Energy companies bet long on offshore wind

As the oil and gas industry welcomed prospects of loosened regulation under a Trump administration, President Obama laid new roadblocks to Atlantic and Arctic offshore exploration.

Meanwhile, a couple of European energy companies are building their own long plays to cash in on wind energy in U.S. waters.

On Dec. 15 Norway-based Statoil put in a winning $42 million provisional bid for a nearly 80,000 acre lease off New York — by far the biggest offshore wind deal brokered by the federal Bureau of Ocean Energy Management, which up to then had brought in $16 million for a combined 1 million acres in wind leases.

The sale still faces a federal court challenge from commercial fishermen, who say BOEM did not listen to their concerns about impacts on scallop and squid fisheries. But it was the most competitive wind lease with six rounds of bidding, showing the potential developers see for selling into the power-hungry New York metro region.

“The U.S. is a key emerging market for offshore wind — both bottom-fixed and floating — with significant potential along both the east and west coasts,” said Irene Rummelhof, Statoil’s executive vice president for New Energy Solutions. Statoil is investing in floating turbines for deeper-water sites with its Hywind project.

“Statoil is well positioned to take part in what could be a significant build out of offshore wind in New York and other states over the next decade,” Rummelhof said. “This effort is in line with the company’s strategy to gradually complement our oil and gas portfolio with viable renewable energy and other low-carbon solutions.”

The Trump camp has sent signals of hostility toward wind energy. One advisor has called for tighter environmental reviews, and the president-elect himself fought an offshore turbine plan within view of his golf resort in Scotland.

In a 2011-2013 series of 16 letters obtained by the Huffington Post UK, Trump  called on then-Scotland First Minister Alex Salmond to end support for  the development by Swedish state energy company Vattenfall AB, calling the turbines “monsters” that would “destroy” the Scottish coastline and tourism.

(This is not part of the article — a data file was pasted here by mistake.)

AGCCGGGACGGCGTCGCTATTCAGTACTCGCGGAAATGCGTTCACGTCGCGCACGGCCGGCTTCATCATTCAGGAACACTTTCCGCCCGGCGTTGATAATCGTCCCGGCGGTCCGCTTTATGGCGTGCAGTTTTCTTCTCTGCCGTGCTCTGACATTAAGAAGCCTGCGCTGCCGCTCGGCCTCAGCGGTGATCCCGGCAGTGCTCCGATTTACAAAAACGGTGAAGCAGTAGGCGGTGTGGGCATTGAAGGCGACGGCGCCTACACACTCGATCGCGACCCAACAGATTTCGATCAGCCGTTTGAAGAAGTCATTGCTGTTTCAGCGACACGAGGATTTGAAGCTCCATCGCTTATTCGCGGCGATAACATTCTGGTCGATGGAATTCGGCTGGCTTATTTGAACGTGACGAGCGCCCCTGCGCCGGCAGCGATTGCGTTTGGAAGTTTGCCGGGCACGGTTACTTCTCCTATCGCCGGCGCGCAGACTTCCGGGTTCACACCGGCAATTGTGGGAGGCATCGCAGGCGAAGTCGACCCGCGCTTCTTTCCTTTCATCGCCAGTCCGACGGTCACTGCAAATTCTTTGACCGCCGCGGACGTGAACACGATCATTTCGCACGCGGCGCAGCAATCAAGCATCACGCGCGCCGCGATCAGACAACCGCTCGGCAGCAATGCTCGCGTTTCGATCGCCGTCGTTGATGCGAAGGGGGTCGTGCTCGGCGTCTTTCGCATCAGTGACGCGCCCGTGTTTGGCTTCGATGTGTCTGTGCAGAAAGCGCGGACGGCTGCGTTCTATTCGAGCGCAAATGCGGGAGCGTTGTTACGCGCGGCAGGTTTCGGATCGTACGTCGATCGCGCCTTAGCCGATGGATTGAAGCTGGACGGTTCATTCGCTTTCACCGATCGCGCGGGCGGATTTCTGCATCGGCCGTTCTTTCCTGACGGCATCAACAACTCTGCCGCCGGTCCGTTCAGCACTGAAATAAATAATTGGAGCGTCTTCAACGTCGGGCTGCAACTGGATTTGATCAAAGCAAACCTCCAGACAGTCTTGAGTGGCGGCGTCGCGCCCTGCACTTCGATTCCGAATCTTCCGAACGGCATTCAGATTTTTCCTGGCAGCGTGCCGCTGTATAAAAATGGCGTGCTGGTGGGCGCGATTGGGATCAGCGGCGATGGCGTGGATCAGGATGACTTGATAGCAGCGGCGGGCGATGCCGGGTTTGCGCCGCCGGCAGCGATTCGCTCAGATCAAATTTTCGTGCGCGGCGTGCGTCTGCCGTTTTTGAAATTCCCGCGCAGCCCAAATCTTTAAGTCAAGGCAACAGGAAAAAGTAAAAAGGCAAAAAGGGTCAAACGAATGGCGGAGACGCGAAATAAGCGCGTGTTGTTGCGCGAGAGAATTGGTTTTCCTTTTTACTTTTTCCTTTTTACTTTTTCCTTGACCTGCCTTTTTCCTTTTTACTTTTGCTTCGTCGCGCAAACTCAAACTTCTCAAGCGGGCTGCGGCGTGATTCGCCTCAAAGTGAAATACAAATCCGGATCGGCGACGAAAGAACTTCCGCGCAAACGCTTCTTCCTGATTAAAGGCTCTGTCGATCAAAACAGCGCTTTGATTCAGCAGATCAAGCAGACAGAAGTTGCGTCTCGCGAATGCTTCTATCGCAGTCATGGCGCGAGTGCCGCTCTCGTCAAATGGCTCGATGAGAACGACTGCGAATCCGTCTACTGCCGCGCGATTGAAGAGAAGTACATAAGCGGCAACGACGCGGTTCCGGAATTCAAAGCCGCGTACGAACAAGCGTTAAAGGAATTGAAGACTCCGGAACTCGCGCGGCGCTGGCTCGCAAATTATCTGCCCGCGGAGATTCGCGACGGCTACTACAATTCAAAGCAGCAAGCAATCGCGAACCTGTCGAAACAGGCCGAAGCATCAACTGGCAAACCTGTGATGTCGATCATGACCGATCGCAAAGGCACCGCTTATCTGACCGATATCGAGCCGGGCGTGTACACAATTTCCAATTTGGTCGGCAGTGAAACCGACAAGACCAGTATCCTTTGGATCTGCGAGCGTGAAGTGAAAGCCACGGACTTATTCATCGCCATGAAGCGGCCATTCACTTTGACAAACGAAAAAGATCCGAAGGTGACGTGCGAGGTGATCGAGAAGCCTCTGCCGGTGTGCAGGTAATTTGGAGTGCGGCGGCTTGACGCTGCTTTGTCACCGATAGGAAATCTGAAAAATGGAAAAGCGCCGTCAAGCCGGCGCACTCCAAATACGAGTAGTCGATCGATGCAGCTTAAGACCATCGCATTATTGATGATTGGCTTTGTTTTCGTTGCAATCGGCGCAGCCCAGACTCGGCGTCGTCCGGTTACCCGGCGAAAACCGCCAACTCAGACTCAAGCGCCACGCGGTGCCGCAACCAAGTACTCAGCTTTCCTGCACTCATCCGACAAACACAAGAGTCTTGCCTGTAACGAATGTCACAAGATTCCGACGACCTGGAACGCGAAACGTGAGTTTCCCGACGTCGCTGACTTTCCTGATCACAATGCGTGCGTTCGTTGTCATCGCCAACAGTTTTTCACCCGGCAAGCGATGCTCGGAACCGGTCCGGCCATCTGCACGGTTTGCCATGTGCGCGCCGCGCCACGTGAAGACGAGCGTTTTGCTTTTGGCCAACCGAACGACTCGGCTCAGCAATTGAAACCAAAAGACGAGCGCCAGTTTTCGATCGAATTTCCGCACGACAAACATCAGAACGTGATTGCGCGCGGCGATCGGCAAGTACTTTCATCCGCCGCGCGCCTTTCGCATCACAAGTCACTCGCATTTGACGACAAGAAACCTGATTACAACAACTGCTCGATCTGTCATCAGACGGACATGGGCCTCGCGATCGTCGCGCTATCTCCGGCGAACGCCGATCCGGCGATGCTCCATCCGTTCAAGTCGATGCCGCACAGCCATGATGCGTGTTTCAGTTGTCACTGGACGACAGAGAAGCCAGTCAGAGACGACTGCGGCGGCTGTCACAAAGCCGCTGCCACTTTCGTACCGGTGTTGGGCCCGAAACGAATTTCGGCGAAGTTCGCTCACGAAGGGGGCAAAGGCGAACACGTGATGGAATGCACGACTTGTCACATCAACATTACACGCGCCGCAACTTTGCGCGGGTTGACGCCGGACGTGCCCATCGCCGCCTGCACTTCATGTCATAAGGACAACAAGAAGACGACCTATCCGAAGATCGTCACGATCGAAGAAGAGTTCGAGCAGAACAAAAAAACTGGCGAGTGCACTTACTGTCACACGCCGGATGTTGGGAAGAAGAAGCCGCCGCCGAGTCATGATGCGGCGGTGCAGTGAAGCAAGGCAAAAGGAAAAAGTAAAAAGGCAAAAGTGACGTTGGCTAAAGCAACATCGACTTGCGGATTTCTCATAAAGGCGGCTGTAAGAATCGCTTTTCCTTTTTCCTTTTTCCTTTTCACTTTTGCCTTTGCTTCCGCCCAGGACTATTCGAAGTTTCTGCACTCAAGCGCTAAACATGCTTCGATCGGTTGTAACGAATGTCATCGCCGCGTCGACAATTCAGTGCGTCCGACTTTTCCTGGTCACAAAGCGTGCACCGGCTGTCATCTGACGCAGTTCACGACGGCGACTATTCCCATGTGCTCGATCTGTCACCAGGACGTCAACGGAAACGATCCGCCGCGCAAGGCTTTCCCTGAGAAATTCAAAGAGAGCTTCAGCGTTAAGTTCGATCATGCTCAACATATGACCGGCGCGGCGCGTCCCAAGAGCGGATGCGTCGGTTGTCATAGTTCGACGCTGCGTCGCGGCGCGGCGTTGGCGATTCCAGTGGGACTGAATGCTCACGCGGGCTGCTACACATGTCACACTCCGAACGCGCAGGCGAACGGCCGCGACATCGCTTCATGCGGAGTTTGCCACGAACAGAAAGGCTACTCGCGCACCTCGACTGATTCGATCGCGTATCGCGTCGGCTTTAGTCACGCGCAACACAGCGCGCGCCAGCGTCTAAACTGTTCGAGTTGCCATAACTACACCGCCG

“Do you want to be known for centuries to come as ‘Mad Alex — the man who destroyed Scotland?’” Trump demanded in a March 2012 missive.

If developers on this side of the Atlantic have any fear of Trump, they are not showing it since the election. DONG Energy, the Danish oil, gas and wind company, moved forward with solidifying its plans to develop a lease off Martha’s Vineyard, partnering with Massachusetts power provider Eversource Energy.

Deepwater Wind LLC, which this month turned on its 30 MW Block Island Wind Farm, obtained the lease rights for an area 17 miles off the coast of Delaware and Maryland. The planned Skipjack Wind Farm could generate up to 120 MW, and Deepwater CEO Jeff Grybowski said his company’s planning is driven more by conditions in the East Coast states than by federal policy.

Goldman Sachs among others discounts the federal policy zig-zags that might happen under a Trump administration. Its analysts point out that 29 states now have various policies to encourage development of wind, solar and other renewable sources.

A 2015 bipartisan agreement in Congress extended tax credits on wind energy and solar investments through 2020 — a 30% tax cut that will help bring more of that equipment online.

Conservative critics do not like that subsidy, but they will go up against other Republicans if they attack it. Wind and solar companies make jobs and money in solidly Republican states like Texas, and their entrenchment is unlikely to be soon undone from Washington.

About the author

Kirk Moore

Associate Editor Kirk Moore was a reporter for the Asbury Park Press for over 30 years before joining WorkBoat in 2015. He wrote several award-winning stories on marine, environmental, coastal and military issues that helped drive federal and state government policy changes. He has also been a field editor for WorkBoat’s sister publication, National Fisherman, for almost 25 years. Moore was awarded the Online News Association 2011 Knight Award for Public Service for the “Barnegat Bay Under Stress,” 2010 series that led to the New Jersey state government’s restoration plan. He lives in West Creek, N.J.

1 Comment

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    The price of offshore wind in Europe is coming down very rapidly. Recent prices have come in around $0.05/kWh (unsubsidized). This price is competitive with US Midwestern wind at $0.03/kWh (unsubsidized) plus transmission costs to move Midwestern wind to the East Coast.

    As far as subsidies for wind and solar, we need to remember that the coal we burn for electricity creates expensive health costs which are paid by taxpayers. A major study out of Harvard found that the US spends between $140 billion and $242 billion every year to treat coal produced health damage. By switching to renewables we avoid that very large recurring cost.

    Offshore wind farms will take very, very little of the ocean floor out of the grasp of bottom trawlers. And those small areas will serve as sealife nurseries. The result is likely to be better fish harvests.

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